Q&A: Spoon's Britt Daniel On Religion, Starbucks, and the Drudge Report


Q&A: Spoon's Britt Daniel On Religion, Starbucks, and the Drudge Report

  • Q&A: Spoon's Britt Daniel On Religion, Starbucks, and the Drudge Report

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    Autumn De Wilde
    Spoon--featuring Britt Daniel, top left--plays The Moore on Friday, April 9 and Saturday, April 10.
    Spoon played the Aragon Ballroom in Chicago last week, a place frontman Britt Daniel says is one of the most beautiful and ornate rooms his band has ever played in. It also boasts the most unbearable sound.

    "When I said, 'We haven't had sound like this in 22 years, everybody applauded," says Daniel. "And I was like, I'm not sure if you really get what I'm saying. But, whatever."

    Fans--many of them critics--started applauding the Austin, Texas rockers when they started churning out meticulously crafted pop in the mid-'90s, and they never stopped. Spoon's slow burn atop of the indie rock pantheon--with one foot dipped in mainstream waters--has led them to a pair of headlining shows at The Moore this weekend.

    Daniel took a few minutes after his first "and last" gig at the Aragon to talk about Easter, singles, and his new album, Transference.

    I was in Starbucks this morning and saw Transference on the counter. Have you been making a point of stopping in now that they're carrying your record?

    I sure have not.

    Do you think that says anything about your music, or about Starbucks?

    I don't know. What does that mean? Would they carry, like, a Radiohead record there?

    Would that make you feel better about it?

    Well, I don't feel bad about it. I feel good about it. But I don't really know what it means to have a record there.

    Brian Wilson wanted "God only Knows" to be a specific single on Pet Sounds, and certain songs on his records were meant to be singles. When you wrote "The Way We Get By" or "The Underdog," did you have the same sort of thing in mind?

    Well, when I got the crux of the idea ("The Way We Get By"), I wasn't sitting down trying to write a hit song. I was just trying to write any song. I think the first time I sang that chorus for "The Way We Get By" I thought, "Whoa, this is something." I guessed it would have been a good single. Sometimes I'm wrong with those guesses.

    There don't seem to be as many of those boisterous, overtly pop singles on Transference as on, say, Ga Ga Ga Ga Ga. Was that intentional, or were they not coming to you this time?

    I don't know. I mean, I honestly don't think I ever sit down and say let's try to write a hit. I kind of wanted to write some songs that kind of got in a groove and stayed in a groove, maybe with fewer chords, or one groove that lasted throughout the whole song. We haven't made a lot of songs like that.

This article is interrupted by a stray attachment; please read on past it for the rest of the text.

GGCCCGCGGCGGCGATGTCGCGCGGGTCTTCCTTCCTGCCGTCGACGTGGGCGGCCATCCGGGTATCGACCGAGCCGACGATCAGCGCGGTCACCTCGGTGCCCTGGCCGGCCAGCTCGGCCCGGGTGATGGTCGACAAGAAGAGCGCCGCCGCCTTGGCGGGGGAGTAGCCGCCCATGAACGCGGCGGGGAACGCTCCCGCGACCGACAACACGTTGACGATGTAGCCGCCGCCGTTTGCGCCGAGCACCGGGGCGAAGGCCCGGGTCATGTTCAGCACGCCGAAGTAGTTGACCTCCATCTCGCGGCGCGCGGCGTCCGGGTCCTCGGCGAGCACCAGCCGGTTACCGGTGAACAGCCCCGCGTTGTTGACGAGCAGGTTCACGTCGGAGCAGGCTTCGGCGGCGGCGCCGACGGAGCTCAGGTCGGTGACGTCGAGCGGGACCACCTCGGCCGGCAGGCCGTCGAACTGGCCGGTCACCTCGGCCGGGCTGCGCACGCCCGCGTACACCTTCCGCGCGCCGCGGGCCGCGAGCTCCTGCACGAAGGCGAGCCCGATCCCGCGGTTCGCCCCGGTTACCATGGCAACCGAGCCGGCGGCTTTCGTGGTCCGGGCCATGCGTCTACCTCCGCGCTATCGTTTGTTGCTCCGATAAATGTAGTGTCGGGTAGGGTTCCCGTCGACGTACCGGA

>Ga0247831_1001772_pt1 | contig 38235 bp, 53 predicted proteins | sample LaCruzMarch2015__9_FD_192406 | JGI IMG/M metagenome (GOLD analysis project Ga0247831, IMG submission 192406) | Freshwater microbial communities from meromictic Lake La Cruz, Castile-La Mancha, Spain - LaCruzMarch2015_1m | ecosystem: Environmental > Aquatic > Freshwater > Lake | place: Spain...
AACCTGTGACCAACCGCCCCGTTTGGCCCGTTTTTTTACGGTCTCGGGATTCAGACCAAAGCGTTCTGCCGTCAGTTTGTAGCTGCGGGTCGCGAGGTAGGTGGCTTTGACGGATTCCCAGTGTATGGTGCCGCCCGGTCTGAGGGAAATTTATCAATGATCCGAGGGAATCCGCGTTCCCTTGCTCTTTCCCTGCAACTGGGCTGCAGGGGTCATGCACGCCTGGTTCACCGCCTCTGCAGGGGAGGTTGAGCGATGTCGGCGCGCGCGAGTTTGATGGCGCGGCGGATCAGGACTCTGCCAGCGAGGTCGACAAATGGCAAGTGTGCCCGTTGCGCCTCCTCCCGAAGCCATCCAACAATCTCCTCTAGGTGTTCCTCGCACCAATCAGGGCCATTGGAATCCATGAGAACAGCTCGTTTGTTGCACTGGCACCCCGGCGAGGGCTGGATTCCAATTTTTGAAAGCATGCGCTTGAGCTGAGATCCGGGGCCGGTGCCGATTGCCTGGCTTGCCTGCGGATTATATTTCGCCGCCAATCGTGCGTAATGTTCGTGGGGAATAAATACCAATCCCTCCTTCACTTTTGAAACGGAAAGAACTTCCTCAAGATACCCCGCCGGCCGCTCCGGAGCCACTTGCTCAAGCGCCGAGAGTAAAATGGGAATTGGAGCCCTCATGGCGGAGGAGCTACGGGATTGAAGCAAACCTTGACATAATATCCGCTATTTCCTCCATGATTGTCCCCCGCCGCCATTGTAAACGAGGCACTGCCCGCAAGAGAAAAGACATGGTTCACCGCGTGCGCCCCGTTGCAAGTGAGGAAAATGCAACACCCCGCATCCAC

What do you think it would take for a Spoon record to sell a million copies?

    It would take some big singles. It would take two or three of them. I think it's possible. It's definitely not something we think about when we're making records.

    How do you measure success then? Commercially, artistically?

    I look at all of those. The most important thing is that I be able to put it on and feel, "Wow this is cool." If we sold a gazillion records and we put the thing on and I was embarrassed of it, or felt like, "eeeewww," then I wouldn't want to go play those songs every night. And you end having to play the songs quite a bit off of your new record.

    Do you have that reaction to anything that you've put out in the past?

    Well, the first record that we put out, I'm not a real big fan of. I know there's some people that are. But you know, ironically, the thing that came out right after it is one of the best things we ever put out, I think, the Soft Effects EP.

    Why is that?

    I don't know. It was the first record where instead of writing the songs with the intention of writing fast loud songs for bars, I was just trying to write songs very quickly to record. That directive ... "Hey, it doesn't have to be a banger for a bar. It could be any kind of song, so let's just come up with five songs really quickly," worked great. We recorded 'em quickly, we wrote 'em quickly, and it was just kind of a totally different spirit than the stuff that came out a year before.

    Today's Good Friday. Are you going to be observing Easter This Sunday?

    I might call my parents.

    Is religion or spirituality a part of your life?

    I think about that stuff a lot; I do. When I was growing up, my parents were split up, and I'd spend every other weekend with each one. My mom was Protestant, my dad was hardcore Catholic. So I've been able to see both sides of it. I think unfortunately it was something I was forced to do when I was a kid. That makes you have a certain relationship with religion, which is not necessarily the same thing as spirituality.

    You reading anything interesting these days?

    I've been reading this really bad book called The Politician, by Andrew Young. He was John Edwards' assistant. It's actually not a good book, but I cannot stop reading it. And I read Game Change recently. That was pretty good, but it just felt like I was rehashing all [the 2008 presidential campaign] so closely that there wasn't a lot of new input.

    I picked up Karl Rove's book recently. Are you interested in the other side?

    Well, I am interested in the other side. I watch a lot of Fox News. I had to stop reading the Drudge Report, but it was my main go-to web site for about eight years. At some point I was just like, "This is just too much."

    Do you do any writing, any political commentary?

    No. I just devour.

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